But Lacking A Strong Story;
Struggles To Balance.
This is the first time I can remember seeing something without a credited director. Apparently there were issues of harassment and the initial director Dylan Brown was fired early last year, possibly while the film was in post-production. Despite director’s credit being offered to others in the crew, nobody wanted it. Perhaps, after watching, it’s not hard to imagine why.
The animation looks great. Everything is crisp and sharp and beautifully-rendered. But for a movie that teased a whirlwind tour of a child’s imaginary theme park, a lot of what we see is drab, muted and much darker than we would expect. While there is a storyline reason for that, it seems like a bait-and-switch, and I imagine lots of kids will be as thrown by that as I was.
Not to mention the fact that you don’t even get to the park for quite a bit of time into the movie. After a great early action sequence that showcases just how much June (voiced by Brianna Denski) loves to imagine and build, we settle into something that seems to spin its wheels for far too long before we finally get to the park. And once we do? It’s in major disrepair, to say the absolute least. It’s all very uneven.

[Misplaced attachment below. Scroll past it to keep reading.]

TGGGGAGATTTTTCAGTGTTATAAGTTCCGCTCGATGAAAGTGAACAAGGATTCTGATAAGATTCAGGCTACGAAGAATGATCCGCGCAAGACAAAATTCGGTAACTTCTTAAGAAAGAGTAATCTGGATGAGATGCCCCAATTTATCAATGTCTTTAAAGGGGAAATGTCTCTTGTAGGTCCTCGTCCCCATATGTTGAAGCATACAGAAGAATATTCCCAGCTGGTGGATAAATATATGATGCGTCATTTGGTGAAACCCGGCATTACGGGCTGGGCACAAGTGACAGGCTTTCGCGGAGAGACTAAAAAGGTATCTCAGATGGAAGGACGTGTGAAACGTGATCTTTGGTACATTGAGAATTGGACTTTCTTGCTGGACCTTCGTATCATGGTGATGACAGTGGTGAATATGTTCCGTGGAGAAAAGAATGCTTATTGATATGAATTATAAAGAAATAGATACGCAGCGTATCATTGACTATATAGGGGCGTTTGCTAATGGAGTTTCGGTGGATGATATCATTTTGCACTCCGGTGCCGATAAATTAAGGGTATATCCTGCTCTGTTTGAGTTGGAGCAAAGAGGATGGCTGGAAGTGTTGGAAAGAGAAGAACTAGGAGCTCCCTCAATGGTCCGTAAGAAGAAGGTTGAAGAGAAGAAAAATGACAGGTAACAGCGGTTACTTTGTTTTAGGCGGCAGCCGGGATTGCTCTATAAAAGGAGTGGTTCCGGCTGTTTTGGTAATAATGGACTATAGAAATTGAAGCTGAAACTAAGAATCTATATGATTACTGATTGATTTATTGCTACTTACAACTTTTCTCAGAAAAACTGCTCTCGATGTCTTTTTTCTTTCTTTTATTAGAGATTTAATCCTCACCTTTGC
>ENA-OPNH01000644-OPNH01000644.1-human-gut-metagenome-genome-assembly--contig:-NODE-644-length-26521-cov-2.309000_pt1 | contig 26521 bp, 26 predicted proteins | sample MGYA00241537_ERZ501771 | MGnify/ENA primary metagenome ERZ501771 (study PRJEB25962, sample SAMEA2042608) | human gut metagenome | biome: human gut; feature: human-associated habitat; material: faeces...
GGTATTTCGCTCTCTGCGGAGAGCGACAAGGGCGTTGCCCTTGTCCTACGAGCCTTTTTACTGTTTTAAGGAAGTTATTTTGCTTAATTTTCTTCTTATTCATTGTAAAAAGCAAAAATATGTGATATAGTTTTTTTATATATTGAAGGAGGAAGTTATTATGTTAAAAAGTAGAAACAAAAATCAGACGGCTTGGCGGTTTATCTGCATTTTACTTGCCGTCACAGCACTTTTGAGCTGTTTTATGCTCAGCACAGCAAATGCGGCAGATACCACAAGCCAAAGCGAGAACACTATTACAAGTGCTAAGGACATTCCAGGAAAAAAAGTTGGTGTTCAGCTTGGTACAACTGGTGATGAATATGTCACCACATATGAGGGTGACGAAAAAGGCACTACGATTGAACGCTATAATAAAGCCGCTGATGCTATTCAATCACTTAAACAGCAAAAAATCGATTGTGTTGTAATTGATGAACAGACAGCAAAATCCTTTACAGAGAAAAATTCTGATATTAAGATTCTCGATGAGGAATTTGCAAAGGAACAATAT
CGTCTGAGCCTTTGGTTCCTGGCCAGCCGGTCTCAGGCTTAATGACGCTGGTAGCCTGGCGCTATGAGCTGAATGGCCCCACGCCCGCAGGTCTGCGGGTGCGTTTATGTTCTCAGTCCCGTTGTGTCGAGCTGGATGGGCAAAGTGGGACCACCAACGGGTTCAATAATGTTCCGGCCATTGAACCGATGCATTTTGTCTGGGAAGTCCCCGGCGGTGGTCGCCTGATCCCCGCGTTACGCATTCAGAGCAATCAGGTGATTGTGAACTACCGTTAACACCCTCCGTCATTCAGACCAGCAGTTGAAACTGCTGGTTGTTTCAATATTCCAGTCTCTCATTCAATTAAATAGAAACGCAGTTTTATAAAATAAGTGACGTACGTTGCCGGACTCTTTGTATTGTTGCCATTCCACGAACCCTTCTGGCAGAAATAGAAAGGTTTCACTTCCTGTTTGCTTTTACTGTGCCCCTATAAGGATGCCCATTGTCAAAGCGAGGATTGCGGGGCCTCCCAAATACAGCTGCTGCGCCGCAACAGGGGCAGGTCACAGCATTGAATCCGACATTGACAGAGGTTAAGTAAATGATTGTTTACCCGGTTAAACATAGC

On a positive note, the voice cast (including Mila Kunis, John Oliver, Jennifer Garner and Keenan Thompson, among others) does a great job bringing their lines to life even when the rides have none. They each try to bring something special to their characters (Oliver succeeds wildly and produces the most memorable character by far) and aeem to have a blast.
There is a message about the power of belief when things get dark (literally), but it doesn’t ring nearly as true as it would with a smarter, sharper script. My kids seemed to enjoy it (certain parts more than others, to be sure), but I couldn’t connect with it nearly as much as other family fare of late.